Our week has been full of "highlights," blessings that have come in various forms. I am reminded of the statements a minister friend often opened with: "God is good all the time. All the time God is good." So true. Here are our highlights, not neccessarily in order or significance.

The annual Christmas pageant was held at the church Wednesday night. We have a relatively new music director and though he's been in his profession more than twenty years, I'm not sure he"get's it." Our pageant was a worship service that included Scripture readings, choir anthems, congregational hymns and children cast in the roles of Mary, Joseph, angels, etc. You may be thinking that I have described the pattern for most pageants, but there were definitely some variations in the theme. Our grandson, Jacob, thought he was to be a shepherd, but his dad who had put together the order of service, told us ahead of time that the music guy wasn't having shepherds. So when it came time for the shepherds to "abide in the field," there was neither field nor shepherds. We did have lovely angels, Sarah Beth among them, but we never saw her again after she processed down the aisle. The choir surrounded the manger set and was hard to see from the pews. Finally, the kings came. (The script followed tradition, not the accuracey of Scripture.) Down the aisle they came--one taller king, carrying two gifts, and a shorter king whose crown seemed to be held up by his glasses. What a sight! Jacob, the taller, and Drew, the short king knelt before the manger, which, by the way, contained Sarah's life life baby doll as the Christ child. She was happier with the part her doll played than she was about being an angel.

Friends were the source of more than one highlight--long time friends, more recent ones and a new friend too. Tuesday long time friends from Mississippi came and spent several hours with us. The roundtrip drive is more than twice as long as the time they can spend with us, but they come anyway and we take advantage of every minute of their visits. Tommy, Liz and the two younger children joined us for lunch. I love it when friendships span the generations and we are blessed to have some that do just that. Their visit was a real gift. The mail, Fed Ex and UPS have brought greetings and happies from friends accross the country. How wonderful it is to hear from them and to receive expressions of their friendship and thoughtfulness! Yesterday a friend from our church here gave us her day and drove us to Corinth for my treatment. Her doing that for us means even more when I remember that she and her husband are hosting a brunch for our Sunday school class at their house this morning. When I acknowledge that God has given us far more than we have asked or even thought, I am acknowledging that our friends are truly gifts from God and the best friends possible.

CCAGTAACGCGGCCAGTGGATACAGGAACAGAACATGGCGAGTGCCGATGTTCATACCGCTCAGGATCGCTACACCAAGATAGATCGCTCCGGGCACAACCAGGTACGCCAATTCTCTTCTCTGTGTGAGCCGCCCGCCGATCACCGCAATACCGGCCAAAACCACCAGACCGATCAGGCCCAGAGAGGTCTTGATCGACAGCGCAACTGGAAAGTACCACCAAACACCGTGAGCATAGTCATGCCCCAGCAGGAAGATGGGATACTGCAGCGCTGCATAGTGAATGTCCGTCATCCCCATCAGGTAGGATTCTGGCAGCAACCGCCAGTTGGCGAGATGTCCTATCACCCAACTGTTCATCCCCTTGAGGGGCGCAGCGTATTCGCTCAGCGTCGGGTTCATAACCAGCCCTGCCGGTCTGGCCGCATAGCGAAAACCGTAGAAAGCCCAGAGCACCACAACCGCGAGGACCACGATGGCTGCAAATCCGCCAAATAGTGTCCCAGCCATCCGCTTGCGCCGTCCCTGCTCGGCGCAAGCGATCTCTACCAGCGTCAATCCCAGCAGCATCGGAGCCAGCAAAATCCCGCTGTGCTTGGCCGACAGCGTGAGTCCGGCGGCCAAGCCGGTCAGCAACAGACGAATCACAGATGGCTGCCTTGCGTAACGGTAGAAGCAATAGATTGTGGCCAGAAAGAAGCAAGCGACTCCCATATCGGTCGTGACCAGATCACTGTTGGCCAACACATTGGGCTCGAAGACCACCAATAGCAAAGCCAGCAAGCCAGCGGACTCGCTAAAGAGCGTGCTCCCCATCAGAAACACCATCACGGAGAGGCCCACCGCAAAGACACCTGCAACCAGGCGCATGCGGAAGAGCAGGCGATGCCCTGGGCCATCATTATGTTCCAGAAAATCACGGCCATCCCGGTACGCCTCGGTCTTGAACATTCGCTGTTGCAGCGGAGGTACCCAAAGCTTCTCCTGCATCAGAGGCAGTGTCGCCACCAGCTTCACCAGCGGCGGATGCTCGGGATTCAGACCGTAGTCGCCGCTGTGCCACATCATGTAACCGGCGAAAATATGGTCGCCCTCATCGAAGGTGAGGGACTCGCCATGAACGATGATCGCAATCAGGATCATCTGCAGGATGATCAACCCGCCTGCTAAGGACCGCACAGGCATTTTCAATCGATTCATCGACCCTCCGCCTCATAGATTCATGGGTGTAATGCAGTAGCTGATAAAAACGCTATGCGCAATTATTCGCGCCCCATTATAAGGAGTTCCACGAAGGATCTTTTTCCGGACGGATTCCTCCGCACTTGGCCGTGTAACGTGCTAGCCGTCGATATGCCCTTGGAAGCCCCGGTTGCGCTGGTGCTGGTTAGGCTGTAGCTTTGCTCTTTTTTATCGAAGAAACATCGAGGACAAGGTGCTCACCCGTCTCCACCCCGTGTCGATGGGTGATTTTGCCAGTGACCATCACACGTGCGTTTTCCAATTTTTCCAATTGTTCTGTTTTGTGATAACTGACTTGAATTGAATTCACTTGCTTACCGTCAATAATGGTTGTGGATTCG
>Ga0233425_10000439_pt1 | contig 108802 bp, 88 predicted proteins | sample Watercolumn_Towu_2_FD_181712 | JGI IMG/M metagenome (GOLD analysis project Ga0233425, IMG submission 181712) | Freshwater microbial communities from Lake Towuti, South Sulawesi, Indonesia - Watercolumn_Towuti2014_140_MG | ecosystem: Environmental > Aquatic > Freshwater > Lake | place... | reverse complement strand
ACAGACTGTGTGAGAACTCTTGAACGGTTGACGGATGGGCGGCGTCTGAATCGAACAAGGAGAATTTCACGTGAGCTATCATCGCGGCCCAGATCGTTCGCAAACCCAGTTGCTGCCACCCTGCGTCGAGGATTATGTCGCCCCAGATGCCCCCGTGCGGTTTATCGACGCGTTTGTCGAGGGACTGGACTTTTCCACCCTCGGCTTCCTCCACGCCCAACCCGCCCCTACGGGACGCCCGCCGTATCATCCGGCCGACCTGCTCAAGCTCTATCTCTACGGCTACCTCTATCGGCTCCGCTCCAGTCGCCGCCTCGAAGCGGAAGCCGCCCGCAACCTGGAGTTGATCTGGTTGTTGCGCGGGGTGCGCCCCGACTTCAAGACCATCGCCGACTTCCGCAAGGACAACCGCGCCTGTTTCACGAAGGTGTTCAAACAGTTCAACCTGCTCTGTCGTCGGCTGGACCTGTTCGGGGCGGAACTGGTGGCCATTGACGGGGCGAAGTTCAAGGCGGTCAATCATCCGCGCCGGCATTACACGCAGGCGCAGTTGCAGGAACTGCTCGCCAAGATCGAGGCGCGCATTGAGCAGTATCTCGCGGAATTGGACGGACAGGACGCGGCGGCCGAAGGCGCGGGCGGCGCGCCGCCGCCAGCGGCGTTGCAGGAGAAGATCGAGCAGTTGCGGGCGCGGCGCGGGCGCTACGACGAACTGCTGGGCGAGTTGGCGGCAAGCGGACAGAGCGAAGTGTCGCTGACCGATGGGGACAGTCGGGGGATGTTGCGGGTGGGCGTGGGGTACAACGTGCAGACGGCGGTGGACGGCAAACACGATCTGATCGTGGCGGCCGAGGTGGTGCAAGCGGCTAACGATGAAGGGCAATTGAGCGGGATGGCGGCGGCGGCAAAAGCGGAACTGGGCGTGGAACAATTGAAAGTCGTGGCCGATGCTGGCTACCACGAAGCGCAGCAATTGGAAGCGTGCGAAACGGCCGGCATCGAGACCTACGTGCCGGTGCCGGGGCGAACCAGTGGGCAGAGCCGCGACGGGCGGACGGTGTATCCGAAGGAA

Our trip to the neurologist on Monday was productive. Tom gave his take on what's been happening and then it was my turn. The doctor listened. He assured me that the symptoms are not unusal for Tom's illness and that we have not run out of options. We had a thorough discussion of medication--what is appropriate for Tom, what is not. There are different categories of medication for Parkinson's and Tom has been on two categories for some time. A third was added this week and some of those worrysome symptoms have subsided. Dr. M also gave Tom a sleeping tablet that is non-habit forming. That pill, along with the other med has helped us both get hours of uninterrupted sleep this week. I confess I had gotten pretty discouraged with Tom's condition and impatient living with it 24/7. As the week has progressed my focus has been on thankfulness for what can be done rather than complaining about what I see as impossibilities. (I need to go back and read a blog I posted months ago on God being bigger than any impossibility.)

Finally, yesterday I had my second chemo treatment and an appointment with my oncologist. How, you might ask, could that be a highlight? I went in with a few questions, a speech about wanting to know everything and with a throat/chest condition that was similiar to the beginning of the pneumonia of 2006. I learned that my CA125 had doubled between October and November, not unexpected, but not welcome news. And to my questions: "What exactly are we hoping to accomplish with these treatments and what is going on with this cancer? Is the treatment just holding it at bay?" He replied that "holding it at bay" is a good way to put it. Because the cancer has returned they know it is incurable--or as the nurse puts it, "chronic."
Again, he stressed my response to one particular drug and is hopeful/optimistic about my being put back into remission. For how long or how many times, no one knows. The anti-nausea drugs are working better and I was given meds for my throat problem. It's already better this morning. As for me and my reaction to "incurable" and "chronic," I think I'll choose "chronic" over "incurable." Neither what Tom has or what I have is curable--both hang around and both are terminal. I can either choose to live with a chronic illness or die with a terminal one. I choose to live and to live every day to the fullest, enjoying family and friends and witnessing to the faithfulness, the grace and the love of God.